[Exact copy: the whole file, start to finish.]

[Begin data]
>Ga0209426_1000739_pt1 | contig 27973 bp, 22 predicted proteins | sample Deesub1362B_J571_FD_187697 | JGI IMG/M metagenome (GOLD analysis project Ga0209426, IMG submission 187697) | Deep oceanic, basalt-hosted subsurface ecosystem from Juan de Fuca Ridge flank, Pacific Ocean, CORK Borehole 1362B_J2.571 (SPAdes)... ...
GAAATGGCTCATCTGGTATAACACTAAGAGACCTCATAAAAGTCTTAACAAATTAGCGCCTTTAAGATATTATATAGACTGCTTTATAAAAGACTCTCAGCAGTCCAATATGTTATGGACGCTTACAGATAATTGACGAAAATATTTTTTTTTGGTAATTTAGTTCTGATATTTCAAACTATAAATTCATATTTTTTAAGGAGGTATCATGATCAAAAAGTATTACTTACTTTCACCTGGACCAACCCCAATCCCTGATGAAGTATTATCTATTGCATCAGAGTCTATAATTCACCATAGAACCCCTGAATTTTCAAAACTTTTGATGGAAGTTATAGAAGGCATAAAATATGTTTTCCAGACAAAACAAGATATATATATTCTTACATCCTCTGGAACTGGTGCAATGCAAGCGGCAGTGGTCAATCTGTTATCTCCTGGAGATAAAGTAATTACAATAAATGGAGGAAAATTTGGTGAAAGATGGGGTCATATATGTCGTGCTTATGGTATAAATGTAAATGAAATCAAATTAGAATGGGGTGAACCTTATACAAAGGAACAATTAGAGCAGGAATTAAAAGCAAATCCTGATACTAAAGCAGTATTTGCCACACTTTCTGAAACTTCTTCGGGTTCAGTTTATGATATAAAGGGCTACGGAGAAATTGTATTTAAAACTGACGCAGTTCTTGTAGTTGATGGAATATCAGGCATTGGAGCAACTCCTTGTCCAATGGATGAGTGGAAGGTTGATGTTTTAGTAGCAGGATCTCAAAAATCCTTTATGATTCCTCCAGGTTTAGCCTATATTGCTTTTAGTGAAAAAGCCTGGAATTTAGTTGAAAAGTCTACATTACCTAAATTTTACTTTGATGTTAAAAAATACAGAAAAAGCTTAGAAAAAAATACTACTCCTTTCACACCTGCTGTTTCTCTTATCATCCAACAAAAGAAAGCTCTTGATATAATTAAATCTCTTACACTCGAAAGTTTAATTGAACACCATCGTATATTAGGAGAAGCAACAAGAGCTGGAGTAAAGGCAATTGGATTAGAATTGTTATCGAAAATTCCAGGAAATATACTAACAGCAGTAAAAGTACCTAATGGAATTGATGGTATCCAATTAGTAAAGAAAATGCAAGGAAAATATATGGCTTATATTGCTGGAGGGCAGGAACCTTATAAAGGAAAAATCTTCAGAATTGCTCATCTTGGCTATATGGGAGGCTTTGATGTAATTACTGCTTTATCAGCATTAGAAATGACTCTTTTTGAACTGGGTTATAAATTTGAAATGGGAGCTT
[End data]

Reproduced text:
>Ga0209426_1000739_pt1 | contig 27973 bp, 22 predicted proteins | sample Deesub1362B_J571_FD_187697 | JGI IMG/M metagenome (GOLD analysis project Ga0209426, IMG submission 187697) | Deep oceanic, basalt-hosted subsurface ecosystem from Juan de Fuca Ridge flank, Pacific Ocean, CORK Borehole 1362B_J2.571 (SPAdes)... ...
GAAATGGCTCATCTGGTATAACACTAAGAGACCTCATAAAAGTCTTAACAAATTAGCGCCTTTAAGATATTATATAGACTGCTTTATAAAAGACTCTCAGCAGTCCAATATGTTATGGACGCTTACAGATAATTGACGAAAATATTTTTTTTTGGTAATTTAGTTCTGATATTTCAAACTATAAATTCATATTTTTTAAGGAGGTATCATGATCAAAAAGTATTACTTACTTTCACCTGGACCAACCCCAATCCCTGATGAAGTATTATCTATTGCATCAGAGTCTATAATTCACCATAGAACCCCTGAATTTTCAAAACTTTTGATGGAAGTTATAGAAGGCATAAAATATGTTTTCCAGACAAAACAAGATATATATATTCTTACATCCTCTGGAACTGGTGCAATGCAAGCGGCAGTGGTCAATCTGTTATCTCCTGGAGATAAAGTAATTACAATAAATGGAGGAAAATTTGGTGAAAGATGGGGTCATATATGTCGTGCTTATGGTATAAATGTAAATGAAATCAAATTAGAATGGGGTGAACCTTATACAAAGGAACAATTAGAGCAGGAATTAAAAGCAAATCCTGATACTAAAGCAGTATTTGCCACACTTTCTGAAACTTCTTCGGGTTCAGTTTATGATATAAAGGGCTACGGAGAAATTGTATTTAAAACTGACGCAGTTCTTGTAGTTGATGGAATATCAGGCATTGGAGCAACTCCTTGTCCAATGGATGAGTGGAAGGTTGATGTTTTAGTAGCAGGATCTCAAAAATCCTTTATGATTCCTCCAGGTTTAGCCTATATTGCTTTTAGTGAAAAAGCCTGGAATTTAGTTGAAAAGTCTACATTACCTAAATTTTACTTTGATGTTAAAAAATACAGAAAAAGCTTAGAAAAAAATACTACTCCTTTCACACCTGCTGTTTCTCTTATCATCCAACAAAAGAAAGCTCTTGATATAATTAAATCTCTTACACTCGAAAGTTTAATTGAACACCATCGTATATTAGGAGAAGCAACAAGAGCTGGAGTAAAGGCAATTGGATTAGAATTGTTATCGAAAATTCCAGGAAATATACTAACAGCAGTAAAAGTACCTAATGGAATTGATGGTATCCAATTAGTAAAGAAAATGCAAGGAAAATATATGGCTTATATTGCTGGAGGGCAGGAACCTTATAAAGGAAAAATCTTCAGAATTGCTCATCTTGGCTATATGGGAGGCTTTGATGTAATTACTGCTTTATCAGCATTAGAAATGACTCTTTTTGAACTGGGTTATAAATTTGAAATGGGAGCTT